Transanal irrigation (TAI) is a management option for people who suffer from constipation. Here, we look at best practice for those who are using TAI for constipation to make sure it is as safe, comfortable and effective as possible. Remember, it is always best to discuss the issue and any treatment with your doctor.
How do I get the best results from transanal irrigation?
Before commencing irrigation, it is advisable to familiarise yourself with your irrigation system.
Following the provided instructions for use, assemble the product, fill with water and pump
through the system.
It can take a little time to get used to irrigating, and for the bowel to become accustomed to the
procedure. It may take 2–4 weeks to get into a well-practiced routine. It is important to irrigate at a
similar time each day and to allow yourself enough time to complete the procedure thoroughly.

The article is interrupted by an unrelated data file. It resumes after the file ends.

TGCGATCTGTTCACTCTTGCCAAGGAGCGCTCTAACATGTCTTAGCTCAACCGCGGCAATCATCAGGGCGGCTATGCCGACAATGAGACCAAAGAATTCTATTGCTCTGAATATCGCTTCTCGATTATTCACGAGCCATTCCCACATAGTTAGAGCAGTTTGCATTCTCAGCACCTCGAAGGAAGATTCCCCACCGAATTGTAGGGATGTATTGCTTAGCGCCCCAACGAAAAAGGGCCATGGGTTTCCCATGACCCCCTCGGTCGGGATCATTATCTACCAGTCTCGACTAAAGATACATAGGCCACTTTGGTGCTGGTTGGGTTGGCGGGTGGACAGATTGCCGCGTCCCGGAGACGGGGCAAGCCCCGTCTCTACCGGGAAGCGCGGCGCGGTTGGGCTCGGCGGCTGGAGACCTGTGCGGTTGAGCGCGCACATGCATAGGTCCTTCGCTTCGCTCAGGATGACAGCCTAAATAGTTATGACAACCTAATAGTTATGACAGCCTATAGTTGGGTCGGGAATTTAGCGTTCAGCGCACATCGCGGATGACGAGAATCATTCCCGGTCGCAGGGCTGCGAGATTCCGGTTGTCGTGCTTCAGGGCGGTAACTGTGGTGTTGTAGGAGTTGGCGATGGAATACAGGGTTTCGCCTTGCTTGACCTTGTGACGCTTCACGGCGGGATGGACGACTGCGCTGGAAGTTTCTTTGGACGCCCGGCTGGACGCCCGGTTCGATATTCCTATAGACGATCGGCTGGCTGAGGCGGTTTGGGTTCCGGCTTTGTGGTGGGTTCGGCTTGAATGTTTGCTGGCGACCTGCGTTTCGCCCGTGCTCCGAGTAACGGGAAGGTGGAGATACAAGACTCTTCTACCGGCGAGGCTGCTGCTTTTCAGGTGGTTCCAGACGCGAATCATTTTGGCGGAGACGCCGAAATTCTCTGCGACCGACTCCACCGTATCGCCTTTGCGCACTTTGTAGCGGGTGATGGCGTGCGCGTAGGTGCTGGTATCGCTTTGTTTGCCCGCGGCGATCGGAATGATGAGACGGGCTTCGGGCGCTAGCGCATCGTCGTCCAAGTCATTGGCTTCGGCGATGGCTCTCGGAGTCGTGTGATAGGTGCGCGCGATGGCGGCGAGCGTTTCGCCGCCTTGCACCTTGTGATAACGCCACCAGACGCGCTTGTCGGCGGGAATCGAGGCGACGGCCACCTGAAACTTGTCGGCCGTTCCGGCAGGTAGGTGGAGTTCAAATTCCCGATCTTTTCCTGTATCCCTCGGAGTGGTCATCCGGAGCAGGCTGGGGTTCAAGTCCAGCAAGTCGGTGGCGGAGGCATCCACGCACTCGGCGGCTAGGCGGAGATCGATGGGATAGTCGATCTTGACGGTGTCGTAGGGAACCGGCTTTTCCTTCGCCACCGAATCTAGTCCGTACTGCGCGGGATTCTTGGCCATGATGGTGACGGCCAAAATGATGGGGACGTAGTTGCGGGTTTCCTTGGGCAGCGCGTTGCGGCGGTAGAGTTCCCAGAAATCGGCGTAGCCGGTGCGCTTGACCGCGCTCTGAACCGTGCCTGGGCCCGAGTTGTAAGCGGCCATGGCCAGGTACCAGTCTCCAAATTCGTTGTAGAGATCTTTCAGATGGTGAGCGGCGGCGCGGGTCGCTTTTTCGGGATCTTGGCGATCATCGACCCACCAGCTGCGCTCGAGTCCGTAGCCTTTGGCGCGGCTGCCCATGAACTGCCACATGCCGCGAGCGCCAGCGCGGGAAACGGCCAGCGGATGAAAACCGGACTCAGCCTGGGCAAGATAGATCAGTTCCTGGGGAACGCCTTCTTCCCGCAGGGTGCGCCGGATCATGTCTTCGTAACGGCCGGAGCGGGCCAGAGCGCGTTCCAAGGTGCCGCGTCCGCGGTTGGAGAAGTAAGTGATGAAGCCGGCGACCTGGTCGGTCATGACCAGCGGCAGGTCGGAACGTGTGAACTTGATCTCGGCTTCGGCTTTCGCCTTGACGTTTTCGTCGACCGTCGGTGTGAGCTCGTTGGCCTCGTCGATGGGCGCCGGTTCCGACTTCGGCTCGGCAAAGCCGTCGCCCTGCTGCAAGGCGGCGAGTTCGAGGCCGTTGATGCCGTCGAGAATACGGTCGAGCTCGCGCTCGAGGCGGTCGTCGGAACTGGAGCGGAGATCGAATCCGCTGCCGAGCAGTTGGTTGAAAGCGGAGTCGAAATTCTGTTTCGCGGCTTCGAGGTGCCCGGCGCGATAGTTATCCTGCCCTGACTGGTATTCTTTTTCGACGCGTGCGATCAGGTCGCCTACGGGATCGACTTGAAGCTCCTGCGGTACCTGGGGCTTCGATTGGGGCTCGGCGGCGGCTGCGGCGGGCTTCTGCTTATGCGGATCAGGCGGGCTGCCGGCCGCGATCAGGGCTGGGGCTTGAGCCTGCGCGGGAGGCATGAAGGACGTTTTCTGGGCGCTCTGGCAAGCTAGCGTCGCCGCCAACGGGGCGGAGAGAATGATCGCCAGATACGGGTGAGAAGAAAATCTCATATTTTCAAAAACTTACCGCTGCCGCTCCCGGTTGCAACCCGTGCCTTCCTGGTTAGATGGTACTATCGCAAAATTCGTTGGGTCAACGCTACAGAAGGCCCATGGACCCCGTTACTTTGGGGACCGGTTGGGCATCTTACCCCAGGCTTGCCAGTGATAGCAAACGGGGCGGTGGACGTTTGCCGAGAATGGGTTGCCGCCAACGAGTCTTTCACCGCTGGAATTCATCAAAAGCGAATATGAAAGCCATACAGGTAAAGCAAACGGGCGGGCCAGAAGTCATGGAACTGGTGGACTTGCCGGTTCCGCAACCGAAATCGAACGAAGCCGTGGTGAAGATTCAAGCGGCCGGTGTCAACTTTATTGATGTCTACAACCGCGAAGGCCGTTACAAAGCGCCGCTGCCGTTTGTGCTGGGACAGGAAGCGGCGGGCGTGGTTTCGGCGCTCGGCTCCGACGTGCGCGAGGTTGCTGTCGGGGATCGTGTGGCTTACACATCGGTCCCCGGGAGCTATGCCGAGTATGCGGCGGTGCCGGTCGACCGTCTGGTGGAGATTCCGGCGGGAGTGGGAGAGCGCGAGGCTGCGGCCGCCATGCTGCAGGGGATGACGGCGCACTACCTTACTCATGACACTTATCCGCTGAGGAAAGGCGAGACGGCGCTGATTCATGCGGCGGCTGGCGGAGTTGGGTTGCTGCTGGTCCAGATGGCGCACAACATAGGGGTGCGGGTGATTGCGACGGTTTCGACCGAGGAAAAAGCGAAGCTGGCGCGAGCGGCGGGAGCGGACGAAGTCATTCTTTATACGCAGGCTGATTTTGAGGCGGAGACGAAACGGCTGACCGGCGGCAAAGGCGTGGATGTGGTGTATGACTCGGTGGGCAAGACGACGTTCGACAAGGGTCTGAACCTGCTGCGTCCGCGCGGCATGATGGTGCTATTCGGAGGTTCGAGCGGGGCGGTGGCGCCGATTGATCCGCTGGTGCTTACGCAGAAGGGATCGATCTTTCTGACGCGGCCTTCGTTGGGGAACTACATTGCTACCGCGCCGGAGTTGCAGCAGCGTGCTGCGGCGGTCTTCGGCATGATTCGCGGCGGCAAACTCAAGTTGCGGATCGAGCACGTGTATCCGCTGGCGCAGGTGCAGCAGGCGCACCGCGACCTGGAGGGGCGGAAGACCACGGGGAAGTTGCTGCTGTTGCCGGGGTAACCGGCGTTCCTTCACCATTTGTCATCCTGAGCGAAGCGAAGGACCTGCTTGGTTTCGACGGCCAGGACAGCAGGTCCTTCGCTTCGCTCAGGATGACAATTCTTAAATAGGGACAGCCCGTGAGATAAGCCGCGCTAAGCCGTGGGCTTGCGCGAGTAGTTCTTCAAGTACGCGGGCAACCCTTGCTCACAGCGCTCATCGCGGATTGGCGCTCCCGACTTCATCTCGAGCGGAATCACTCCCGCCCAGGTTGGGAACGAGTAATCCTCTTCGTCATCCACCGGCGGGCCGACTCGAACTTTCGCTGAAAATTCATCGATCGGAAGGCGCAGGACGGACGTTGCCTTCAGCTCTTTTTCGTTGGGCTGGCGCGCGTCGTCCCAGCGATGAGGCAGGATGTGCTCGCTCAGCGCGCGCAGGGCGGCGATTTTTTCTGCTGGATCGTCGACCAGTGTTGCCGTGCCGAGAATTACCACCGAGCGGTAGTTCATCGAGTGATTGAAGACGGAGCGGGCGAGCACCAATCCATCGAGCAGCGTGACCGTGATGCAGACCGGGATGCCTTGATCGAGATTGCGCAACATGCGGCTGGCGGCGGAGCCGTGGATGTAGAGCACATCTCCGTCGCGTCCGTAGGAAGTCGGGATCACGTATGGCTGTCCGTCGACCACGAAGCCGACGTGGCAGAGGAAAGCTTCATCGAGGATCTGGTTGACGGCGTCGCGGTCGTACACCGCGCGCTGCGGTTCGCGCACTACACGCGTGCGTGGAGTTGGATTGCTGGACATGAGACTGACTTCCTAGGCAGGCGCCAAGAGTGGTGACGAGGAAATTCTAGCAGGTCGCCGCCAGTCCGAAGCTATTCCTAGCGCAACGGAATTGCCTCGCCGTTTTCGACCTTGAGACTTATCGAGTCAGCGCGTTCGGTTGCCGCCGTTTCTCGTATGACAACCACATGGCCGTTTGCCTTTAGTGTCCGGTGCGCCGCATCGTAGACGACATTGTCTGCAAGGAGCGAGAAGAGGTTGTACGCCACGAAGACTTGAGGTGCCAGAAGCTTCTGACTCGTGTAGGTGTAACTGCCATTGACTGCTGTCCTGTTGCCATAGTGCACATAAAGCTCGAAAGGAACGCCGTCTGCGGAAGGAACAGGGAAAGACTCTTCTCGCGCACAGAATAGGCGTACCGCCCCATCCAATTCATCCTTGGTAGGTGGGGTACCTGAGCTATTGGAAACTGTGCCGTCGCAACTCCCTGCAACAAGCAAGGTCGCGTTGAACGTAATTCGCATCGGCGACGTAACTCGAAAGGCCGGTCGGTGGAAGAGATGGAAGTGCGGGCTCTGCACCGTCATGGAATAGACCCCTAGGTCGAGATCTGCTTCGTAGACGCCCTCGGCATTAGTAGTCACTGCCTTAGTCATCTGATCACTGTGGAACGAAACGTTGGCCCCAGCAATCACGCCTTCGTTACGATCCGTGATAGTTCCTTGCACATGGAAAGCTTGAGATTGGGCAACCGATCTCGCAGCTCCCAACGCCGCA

The process takes approximately 20-35 minutes and should be performed regularly (usually every 24 or 48 hours) to achieve the best results.
For those with reduced, or no bowel/rectal sensation, it is advisable to stay close to the toilet
post-irrigation, until you have a routine that works well for you. It is a good idea to use a disposable absorbent pad immediately after performing irrigation.
You can repeat the irrigation process if required. If you are unable to feel the urge to open your bowels, then you can use measured of amounts of water to achieve the right volume for you. It is best that you speak to your clinician to discuss what is right for you.
As irrigation cleans the lower portion of the large intestine it can help to:
- Reduce the risk of constipation by preventing the build up of stools
- Reduce the risk of faecal incontinence and leakage in-between each evacuation
- Regain control over your bowel management
- Reduce the amount of time spent on your bowel care